The schematic below depicts the idea that wants are openly stated, looked at side-by-side, and negotiated so that each want is honored. The schematic depicts clearly the idea that disagreements and/or differences are between the two of you, not within either of you. (More about how to negotiate.)
The negotiation that takes place in marriage is not a transaction—nor is it a quid pro quo (tit for tat, you do this for me, and I will do that for you) kind of negotiation. Negotiating in marriage has the following characteristics:
- Each partner is a valuable person in his/her own right.
- Each partner is able to identify wants and desires.
- Each partner can explain (not justify) what is important about the stated wants and desires.
- Neither partner seeks to “privilege” his or her wants and desires over the others because of status such as gender or wage earner.
- Each partner is willing to take action based on the negotiation of wants and desires.
Negotiating with each other in good faith requires collaboration. Here are some thoughts about what collaboration means. 
- Collaborators are equal. True collaborators are always equals who share authority and accept personal responsibility to negotiate in good faith.
- Collaboration is not capitulation. Collaboration protects individual autonomy. Most of us have a (possibly subconscious) fear of being overwhelmed by someone and are reluctant to surrender any part of our autonomy in a relationship.
- Collaboration is not cooperation. Collaboration is about the process of working together, while cooperation is about the result of working together. For example, I can cooperate with you by stepping aside while you do what you want to do.
Pitfalls to Intimacy and Negotiation
Men and women often bring different histories and experiences to their relationships, which results in different resistances and difficulties in achieving intimacy and being effective negotiators.
Pitfalls for men. Men may have to work at the business of self-reflection and self-disclosure. (More about self-reflection for men.) They may not always see the connection between self-disclosure and intimacy. To the degree that men align themselves with the world of business, they may rely subconsciously on the idea of transactions as the basis of interpersonal interactions.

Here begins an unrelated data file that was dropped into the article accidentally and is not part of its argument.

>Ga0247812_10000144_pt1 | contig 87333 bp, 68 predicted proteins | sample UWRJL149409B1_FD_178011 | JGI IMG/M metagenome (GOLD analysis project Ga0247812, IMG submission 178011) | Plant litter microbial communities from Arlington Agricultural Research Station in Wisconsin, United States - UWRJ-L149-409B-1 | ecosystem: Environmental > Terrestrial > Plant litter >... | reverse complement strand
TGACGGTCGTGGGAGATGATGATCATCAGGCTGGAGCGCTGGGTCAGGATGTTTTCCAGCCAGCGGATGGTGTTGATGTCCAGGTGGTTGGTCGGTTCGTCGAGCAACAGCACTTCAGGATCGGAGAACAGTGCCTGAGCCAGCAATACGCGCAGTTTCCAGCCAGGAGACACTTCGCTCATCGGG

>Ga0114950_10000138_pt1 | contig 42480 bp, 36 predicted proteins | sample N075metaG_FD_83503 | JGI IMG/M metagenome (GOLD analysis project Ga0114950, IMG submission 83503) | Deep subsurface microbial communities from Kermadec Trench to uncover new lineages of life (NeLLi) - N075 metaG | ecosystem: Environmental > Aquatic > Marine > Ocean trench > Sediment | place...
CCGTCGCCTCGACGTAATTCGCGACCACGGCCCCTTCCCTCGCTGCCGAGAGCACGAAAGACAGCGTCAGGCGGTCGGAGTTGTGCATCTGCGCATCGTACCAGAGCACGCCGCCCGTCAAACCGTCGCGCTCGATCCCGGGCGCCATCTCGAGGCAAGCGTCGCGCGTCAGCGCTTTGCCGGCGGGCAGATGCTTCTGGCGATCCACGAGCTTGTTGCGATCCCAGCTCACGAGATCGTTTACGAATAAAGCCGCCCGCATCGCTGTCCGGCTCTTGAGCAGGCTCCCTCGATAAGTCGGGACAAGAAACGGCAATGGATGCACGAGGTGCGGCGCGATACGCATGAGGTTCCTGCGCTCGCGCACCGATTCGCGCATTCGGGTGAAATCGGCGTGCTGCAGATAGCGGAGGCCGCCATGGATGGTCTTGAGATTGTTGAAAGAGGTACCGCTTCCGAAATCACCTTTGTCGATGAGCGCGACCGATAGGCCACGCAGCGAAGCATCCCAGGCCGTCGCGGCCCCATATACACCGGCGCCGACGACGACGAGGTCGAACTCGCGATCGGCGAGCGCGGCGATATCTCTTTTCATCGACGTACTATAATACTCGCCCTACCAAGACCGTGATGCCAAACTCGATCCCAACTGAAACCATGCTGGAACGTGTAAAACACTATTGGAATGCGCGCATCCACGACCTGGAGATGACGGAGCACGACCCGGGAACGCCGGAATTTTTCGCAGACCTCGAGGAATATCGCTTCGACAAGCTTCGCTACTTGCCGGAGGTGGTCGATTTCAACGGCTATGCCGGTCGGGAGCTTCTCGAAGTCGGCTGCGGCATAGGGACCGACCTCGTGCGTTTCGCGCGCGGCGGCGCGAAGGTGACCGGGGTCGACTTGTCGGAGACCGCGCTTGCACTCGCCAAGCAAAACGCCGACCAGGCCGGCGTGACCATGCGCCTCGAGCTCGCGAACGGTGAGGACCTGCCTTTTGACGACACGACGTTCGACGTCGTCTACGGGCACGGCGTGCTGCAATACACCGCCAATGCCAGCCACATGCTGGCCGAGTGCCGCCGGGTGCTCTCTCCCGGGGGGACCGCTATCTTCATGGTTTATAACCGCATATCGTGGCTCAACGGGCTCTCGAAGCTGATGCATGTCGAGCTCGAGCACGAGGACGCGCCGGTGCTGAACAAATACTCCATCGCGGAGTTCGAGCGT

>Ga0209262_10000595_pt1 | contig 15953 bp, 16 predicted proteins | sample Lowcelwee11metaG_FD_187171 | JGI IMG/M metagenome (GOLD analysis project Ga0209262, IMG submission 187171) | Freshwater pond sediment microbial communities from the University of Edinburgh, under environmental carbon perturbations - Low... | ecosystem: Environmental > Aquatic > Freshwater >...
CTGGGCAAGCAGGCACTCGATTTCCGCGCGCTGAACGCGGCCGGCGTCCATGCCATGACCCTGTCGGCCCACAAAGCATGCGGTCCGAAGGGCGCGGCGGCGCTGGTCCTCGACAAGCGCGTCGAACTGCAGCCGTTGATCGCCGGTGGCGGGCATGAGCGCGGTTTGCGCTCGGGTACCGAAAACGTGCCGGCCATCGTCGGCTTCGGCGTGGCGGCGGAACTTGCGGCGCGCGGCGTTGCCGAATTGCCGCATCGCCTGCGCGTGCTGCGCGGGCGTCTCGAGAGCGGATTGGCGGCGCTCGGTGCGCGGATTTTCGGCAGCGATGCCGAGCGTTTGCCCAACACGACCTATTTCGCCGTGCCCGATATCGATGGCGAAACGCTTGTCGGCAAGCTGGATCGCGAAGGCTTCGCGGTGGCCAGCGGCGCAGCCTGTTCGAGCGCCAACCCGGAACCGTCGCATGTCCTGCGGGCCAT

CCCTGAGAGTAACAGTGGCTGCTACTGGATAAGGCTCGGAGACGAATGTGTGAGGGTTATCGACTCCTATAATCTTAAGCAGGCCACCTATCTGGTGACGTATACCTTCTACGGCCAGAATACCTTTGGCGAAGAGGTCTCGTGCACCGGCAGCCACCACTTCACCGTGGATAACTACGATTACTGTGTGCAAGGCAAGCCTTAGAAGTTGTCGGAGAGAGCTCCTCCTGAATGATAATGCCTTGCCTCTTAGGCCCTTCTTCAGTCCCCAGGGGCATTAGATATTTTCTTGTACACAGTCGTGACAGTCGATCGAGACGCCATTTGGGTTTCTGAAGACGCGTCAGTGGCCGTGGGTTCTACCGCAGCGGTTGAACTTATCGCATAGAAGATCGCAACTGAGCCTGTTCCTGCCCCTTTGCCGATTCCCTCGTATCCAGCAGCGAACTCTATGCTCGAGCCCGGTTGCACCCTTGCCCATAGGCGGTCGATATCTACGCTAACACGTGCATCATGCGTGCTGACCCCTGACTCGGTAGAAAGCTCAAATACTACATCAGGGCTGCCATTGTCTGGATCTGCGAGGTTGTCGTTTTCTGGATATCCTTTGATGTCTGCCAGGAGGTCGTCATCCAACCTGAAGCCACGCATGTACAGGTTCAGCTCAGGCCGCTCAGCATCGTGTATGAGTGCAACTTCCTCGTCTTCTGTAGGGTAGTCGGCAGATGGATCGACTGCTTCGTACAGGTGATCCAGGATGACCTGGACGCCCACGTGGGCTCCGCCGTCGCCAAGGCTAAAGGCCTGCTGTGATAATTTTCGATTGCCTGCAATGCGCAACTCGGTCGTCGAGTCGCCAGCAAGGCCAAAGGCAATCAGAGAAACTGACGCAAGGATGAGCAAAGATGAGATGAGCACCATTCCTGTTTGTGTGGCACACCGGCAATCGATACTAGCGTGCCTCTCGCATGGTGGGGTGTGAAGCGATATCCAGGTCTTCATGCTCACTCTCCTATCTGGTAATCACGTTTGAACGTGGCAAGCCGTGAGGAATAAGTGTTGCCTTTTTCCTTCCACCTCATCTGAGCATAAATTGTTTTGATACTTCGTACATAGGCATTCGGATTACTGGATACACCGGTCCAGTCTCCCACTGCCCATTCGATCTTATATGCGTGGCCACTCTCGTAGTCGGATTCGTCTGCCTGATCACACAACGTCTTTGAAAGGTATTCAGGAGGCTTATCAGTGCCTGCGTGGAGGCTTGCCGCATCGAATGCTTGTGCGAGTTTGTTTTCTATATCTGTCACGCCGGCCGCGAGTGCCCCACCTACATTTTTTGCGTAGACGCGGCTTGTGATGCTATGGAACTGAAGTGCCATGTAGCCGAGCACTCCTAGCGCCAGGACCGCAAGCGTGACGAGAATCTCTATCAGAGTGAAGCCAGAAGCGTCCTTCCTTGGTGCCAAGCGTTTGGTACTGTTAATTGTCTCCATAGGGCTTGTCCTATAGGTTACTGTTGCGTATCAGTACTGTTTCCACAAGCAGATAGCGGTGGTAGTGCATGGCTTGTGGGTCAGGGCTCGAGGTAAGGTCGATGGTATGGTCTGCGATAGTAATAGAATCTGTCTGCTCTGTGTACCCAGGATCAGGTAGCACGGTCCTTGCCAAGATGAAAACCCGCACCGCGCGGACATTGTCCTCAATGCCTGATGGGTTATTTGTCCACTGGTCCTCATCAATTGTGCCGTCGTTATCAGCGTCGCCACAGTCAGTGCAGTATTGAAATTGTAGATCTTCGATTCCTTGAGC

Pitfalls for women. Women may have difficulty in the idea of negotiating wants and desires, tending to be deferential to their partners. Negotiation requires being clear about what is important to you and putting it on the table.
The pitfall for both men and women is to get attached to the idea of “need” as a way of talking about what you want in life. (More about needs.) Unfortunately, the notion of “need” doesn’t require explanation—it just is. There is often a demanding quality to these justified “needs.” This is seductive for all of us—a seduction we must avoid.
A Great Marriage is a Transformational One
In happy marriages, partners find a way to make choices about their careers, take care of their children, and share tasks, while also feeling good about their partners. They can create a relationship that is transformational.
A transformational relationship based on intimacy and collaborative negotiation can change you, can help you become a better person than you think you are, enlarge the love you feel toward your spouse, create a more meaningful life than you expected, launch children who can become better people than they thought they could be, and, maybe, help create a better world. (An example.)
- Transactional relationships are built around the notion of reciprocity—you solve my needs, I solve yours.
- But marital research shows that while reciprocity can be seductive, transactional relationships tend not to be happy ones.
- Most couples implicitly believe they will live better together than they do apart—in other words, that marriage can be transformational.
- A transformational marriage is based on achieving intimate interactions and being willing to negotiate marital issues collaboratively.
1. Gottman, J. and C. Dollard. “Five Myths About Marriage.” Chicago Tribune. June 14, 2018. https://www.chicagotribune.com/ct-five-myths-about-marriage-20180614-st…
2. Gottman and Dollard
3. Porter, Jennifer. “Why You Should Make Time for Self-Reflection (Even if You Hate Doing It). Harvard Business Review. March 21, 2017. https://hbr.org/2017/03/why-you-should-make-time-for-self-reflection-ev….
4. Coulson, Christopher. “What is Collaboration?” DynamicLivingTM. http://www.santafecoach.com/dl/oct03.htm#parting.
Previously Published on Psychology Today